For many years, progress in the fight against colorectal cancer was encouraging. Death rates from the disease dropped 56% from 1970 to 2019, and the overall number of diagnoses has been declining since the mid-1980s, according to “Cancer Facts & Figures 2022,” a report by the American Cancer Society.
However, despite the progress, not all the news is good. Despite declines in older people, colorectal cancer rates and deaths among younger people have been rising at rates that have experts concerned and looking for answers.
“It is definitely an alarming trend,” says Dr. Mehmet Donat, chief of Gastroenterology and Endoscopy at Beaumont Hospital, Troy. “It’s something we have been studying. There are a lot of theories, but we can’t pinpoint exactly why this is happening.”
In 2020, 12% of all colorectal cancer cases occurred in those under 50, according to the American Cancer Society. Colorectal cancer rates have been increasing in people ages 20 to 39 years since the mid-1980s, and in those 40 to 54 years since the mid-1990s. From 2014 to 2018, the incidence of colorectal cancer decreased 2% per year in adults 50 and over, but increased 1.5% per year in those younger than 50.
Perhaps most worrisome is the fact that younger people are being diagnosed with advanced colorectal cancer in increasing numbers. A recent study in the journal Cancer Epidemiology, Biomarkers & Prevention found that distant-stage colorectal cancer, or cancer that has spread to other parts of the body, is making up a rising proportion of diagnoses in young patients, particularly Hispanics and non Hispanic Blacks.,/p>
“Colorectal cancer rates should be low and stable. That’s why the United States Preventive Task Force changed guidelines to begin colon cancer screening at age 45. But that doesn’t help people younger than that,” says Donat, referring to the change the USPTF made in May 2021, lowering the age for those at average risk to begin colorectal cancer screenings from 50 to 45.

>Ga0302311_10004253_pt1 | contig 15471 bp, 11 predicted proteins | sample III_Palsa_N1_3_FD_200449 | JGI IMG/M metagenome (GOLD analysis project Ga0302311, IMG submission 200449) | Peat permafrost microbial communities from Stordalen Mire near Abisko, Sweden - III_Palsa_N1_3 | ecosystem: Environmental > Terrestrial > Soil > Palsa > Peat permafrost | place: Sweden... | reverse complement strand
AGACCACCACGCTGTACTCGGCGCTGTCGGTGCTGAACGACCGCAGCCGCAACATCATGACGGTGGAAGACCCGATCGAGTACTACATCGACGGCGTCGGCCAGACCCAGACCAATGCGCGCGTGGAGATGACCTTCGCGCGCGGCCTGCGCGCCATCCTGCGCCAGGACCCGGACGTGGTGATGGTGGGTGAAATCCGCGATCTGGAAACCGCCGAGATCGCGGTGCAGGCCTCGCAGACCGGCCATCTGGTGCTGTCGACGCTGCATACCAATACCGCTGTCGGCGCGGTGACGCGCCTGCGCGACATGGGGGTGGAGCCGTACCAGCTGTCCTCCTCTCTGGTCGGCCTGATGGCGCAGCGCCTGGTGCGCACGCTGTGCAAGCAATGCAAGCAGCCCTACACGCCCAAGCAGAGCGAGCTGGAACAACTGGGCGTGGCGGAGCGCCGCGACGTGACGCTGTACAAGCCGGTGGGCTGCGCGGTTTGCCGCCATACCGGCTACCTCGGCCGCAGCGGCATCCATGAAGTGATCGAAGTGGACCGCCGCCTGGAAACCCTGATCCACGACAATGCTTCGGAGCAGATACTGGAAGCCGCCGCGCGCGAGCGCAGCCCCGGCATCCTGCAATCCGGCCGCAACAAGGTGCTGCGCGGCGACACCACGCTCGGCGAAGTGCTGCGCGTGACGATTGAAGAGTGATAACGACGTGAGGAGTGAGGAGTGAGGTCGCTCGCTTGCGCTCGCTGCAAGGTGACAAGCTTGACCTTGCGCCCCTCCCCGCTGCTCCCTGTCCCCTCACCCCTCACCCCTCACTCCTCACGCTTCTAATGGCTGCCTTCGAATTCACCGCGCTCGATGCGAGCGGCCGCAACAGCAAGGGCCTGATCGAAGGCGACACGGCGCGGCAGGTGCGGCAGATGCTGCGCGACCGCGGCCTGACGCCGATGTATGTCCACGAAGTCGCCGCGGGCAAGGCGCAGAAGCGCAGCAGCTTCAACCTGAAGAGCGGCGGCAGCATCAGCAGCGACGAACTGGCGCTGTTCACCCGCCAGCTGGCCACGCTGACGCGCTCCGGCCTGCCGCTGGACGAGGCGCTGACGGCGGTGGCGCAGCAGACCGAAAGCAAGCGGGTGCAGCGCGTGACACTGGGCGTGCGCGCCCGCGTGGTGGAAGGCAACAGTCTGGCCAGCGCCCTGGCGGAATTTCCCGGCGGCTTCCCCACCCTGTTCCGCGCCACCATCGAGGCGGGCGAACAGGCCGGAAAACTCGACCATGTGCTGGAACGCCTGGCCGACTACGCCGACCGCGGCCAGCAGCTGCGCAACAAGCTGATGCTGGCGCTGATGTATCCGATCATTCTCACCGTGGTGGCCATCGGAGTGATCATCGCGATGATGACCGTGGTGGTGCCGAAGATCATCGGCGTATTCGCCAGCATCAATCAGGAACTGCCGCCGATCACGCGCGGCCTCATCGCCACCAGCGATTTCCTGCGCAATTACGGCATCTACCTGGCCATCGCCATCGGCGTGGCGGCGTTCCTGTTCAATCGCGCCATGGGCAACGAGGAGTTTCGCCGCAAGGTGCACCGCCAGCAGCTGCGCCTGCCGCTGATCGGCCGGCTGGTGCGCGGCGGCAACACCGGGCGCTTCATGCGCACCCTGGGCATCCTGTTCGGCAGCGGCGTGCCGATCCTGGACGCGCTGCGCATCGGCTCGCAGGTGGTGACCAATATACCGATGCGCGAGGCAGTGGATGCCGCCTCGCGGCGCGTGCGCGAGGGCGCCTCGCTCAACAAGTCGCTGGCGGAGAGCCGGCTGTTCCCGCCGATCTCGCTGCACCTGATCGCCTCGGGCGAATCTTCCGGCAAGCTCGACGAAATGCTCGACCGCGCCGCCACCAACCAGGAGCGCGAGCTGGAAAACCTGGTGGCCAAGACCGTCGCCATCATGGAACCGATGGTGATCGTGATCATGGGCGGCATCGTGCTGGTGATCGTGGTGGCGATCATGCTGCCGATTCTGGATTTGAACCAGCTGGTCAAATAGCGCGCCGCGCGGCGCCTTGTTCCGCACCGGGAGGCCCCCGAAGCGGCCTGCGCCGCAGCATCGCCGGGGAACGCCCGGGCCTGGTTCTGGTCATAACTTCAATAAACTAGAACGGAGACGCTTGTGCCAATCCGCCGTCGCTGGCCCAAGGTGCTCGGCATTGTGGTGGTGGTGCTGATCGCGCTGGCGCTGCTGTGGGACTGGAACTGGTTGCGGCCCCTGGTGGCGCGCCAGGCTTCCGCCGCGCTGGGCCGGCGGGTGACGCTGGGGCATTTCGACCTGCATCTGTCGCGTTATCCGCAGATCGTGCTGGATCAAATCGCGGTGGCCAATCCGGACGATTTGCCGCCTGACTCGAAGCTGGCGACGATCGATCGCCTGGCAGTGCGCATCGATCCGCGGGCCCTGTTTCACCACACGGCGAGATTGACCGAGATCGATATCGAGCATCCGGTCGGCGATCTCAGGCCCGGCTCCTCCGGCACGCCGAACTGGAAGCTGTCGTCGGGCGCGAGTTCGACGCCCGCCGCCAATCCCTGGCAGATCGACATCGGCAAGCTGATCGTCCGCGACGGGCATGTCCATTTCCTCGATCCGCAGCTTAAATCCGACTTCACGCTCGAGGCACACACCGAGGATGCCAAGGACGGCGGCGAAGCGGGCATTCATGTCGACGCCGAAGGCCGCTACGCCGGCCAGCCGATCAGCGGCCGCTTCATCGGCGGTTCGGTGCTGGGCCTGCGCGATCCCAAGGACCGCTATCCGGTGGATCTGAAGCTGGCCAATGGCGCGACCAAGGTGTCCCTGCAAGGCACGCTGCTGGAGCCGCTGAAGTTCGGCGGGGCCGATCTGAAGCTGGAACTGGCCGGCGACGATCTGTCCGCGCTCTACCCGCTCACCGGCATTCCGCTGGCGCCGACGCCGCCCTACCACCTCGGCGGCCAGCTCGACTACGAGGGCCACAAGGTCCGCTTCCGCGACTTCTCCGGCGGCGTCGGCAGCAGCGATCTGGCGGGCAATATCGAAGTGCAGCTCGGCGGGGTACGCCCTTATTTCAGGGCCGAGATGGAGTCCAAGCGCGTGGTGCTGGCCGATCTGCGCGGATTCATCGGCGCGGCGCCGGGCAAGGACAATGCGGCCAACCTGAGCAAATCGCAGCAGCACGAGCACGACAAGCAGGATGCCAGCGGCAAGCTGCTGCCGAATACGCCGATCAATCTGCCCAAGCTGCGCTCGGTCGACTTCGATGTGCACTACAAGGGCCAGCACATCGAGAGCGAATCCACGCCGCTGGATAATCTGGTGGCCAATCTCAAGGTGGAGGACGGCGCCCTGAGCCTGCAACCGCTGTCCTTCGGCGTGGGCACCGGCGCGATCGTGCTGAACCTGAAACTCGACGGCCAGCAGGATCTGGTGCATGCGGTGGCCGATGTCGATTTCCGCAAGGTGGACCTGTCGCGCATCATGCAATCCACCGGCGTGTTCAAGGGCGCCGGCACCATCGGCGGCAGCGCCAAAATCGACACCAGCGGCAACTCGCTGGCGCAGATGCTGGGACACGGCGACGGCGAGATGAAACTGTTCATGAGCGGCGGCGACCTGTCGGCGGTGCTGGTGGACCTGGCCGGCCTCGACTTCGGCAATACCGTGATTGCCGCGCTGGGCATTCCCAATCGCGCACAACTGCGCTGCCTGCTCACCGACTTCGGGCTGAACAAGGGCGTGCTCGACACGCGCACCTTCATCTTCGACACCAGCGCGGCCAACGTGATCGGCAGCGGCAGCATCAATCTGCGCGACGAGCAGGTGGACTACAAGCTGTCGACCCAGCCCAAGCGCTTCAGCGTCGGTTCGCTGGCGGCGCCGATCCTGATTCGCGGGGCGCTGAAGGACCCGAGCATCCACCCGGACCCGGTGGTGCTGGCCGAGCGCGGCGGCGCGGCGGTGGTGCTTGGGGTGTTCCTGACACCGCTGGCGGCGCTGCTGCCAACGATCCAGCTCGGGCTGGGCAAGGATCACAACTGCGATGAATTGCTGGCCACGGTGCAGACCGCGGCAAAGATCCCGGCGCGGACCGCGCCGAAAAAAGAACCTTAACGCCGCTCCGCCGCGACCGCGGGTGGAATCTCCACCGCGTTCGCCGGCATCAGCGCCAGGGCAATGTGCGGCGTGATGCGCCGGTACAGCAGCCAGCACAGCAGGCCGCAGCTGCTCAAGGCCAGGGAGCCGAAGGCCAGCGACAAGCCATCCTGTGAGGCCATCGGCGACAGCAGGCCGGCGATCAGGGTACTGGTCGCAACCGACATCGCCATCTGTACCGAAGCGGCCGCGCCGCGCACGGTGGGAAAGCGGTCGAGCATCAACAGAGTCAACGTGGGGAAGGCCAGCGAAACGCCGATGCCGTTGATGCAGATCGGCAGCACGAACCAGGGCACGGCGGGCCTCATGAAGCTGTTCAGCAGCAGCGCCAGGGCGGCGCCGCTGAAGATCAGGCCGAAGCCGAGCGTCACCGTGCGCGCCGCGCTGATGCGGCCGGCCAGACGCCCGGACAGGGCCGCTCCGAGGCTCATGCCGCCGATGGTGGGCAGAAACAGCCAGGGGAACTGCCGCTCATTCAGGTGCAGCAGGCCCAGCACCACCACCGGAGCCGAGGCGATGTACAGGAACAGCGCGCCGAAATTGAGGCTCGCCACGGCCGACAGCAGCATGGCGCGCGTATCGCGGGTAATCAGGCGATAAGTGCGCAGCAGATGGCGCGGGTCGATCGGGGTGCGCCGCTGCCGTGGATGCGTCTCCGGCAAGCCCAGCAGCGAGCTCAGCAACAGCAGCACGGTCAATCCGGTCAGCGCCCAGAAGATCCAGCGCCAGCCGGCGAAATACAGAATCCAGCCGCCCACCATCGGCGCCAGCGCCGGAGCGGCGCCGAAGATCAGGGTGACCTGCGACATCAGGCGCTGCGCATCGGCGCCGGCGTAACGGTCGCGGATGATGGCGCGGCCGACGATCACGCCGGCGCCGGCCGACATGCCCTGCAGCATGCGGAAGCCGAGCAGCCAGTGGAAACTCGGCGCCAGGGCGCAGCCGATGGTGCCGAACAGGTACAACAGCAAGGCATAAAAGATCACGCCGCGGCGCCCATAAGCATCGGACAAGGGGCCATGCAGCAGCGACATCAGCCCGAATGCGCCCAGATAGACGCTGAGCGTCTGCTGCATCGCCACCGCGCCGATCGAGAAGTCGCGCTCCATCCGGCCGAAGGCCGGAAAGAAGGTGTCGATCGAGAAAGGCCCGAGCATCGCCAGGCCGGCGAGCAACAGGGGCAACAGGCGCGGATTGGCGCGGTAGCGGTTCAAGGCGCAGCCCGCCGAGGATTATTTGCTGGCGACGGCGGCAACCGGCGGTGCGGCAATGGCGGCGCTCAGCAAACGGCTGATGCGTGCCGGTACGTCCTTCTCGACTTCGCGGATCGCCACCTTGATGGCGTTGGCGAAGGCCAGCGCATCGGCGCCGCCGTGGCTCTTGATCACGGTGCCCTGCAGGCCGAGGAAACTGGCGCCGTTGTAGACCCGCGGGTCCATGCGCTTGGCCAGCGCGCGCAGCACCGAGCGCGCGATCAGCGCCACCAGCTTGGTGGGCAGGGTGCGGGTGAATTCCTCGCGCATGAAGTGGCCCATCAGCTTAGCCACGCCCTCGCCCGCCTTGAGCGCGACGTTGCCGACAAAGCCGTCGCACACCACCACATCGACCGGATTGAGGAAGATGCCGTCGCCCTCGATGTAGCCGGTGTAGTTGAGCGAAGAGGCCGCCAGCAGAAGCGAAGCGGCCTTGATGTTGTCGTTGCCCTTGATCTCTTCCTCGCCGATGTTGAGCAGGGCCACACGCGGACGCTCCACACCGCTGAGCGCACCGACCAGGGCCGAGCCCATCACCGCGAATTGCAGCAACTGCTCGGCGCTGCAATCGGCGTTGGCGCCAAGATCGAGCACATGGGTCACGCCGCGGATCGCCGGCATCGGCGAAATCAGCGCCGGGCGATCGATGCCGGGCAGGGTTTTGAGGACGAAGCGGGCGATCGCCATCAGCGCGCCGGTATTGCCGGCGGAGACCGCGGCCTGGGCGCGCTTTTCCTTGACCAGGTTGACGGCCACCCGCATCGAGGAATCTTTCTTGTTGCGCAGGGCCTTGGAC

The authors of the study in Cancer Epidemiology, Biomarkers & Prevention concluded that in patients too young for screenings, “vigilant attention” must be paid to symptoms and comprehensive family histories should be taken so earlier screenings can be offered.
Knowing symptoms can be lifesaving.
While knowing the symptoms of colorectal cancer is important for everyone, it’s particularly crucial for those who are too young to qualify for preventive screening tests such as colonoscopies and stool tests. Changes in bowel habits, blood in the stools or rectal bleeding are common signs, but weight loss, fatigue and anemia can also be symptoms. (See sidebar for a list of colorectal cancer symptoms.)
Physicians can sometimes downplay symptoms in younger people as nothing to be concerned about, especially because colorectal cancer symptoms frequently overlap with IBS and other less-serious conditions, according to Donat. According to the Colorectal Cancer Alliance, a recent survey of young cancer survivors found that 82% were initially misdiagnosed, 67% saw at least two doctors before getting a diagnosis and 50% felt their symptoms were ignored.
And when it comes to colon cancer — or any cancer for that matter — time is of the essence, because the earlier the disease is caught, the easier it is to treat.
“If a doctor says to a young person ‘It’s hemorrhoids, don’t worry, and if it’s a problem, come back,’ by then six months to a year can go by,” says Donat. “As physicians, we need to stay open-minded and consider all possibilities, even in younger people and even if they’re rare, especially if they’re deadly possibilities.”
Young patients also are prone to not taking symptoms seriously, he adds. “Patients have to be their own advocates instead of blowing off symptoms,” says Donat. “If you are concerned and not getting better the more often you see your doctor, the more seriously they’ll take it. Go back and tell them you’re concerned.”
Many cases are preventable.
While no one knows for sure why younger people are getting colorectal cancer at higher rates than ever before, experts do have some theories. A genetic predisposition is likely, especially in the very young, according to Donat.
“It could also be lifestyle-related, because we know lifestyle
affects colorectal cancer rates in general,” he adds.
According to the ACS, more than half of all colorectal cancers are due to modifiable risk factors, meaning behaviors you can change. These risk factors include excess body weight, physical inactivity, long-term smoking, high consumption of red or processed meat, low calcium intake, heavy alcohol consumption, and very low intake of fruits and vegetables and whole-grain fiber.
“Changing these modifiable risk factors to decrease your risk applies to everyone,” says Donat.
This story originally appeared in the Detroit Free Press 2022 Cancer Guide.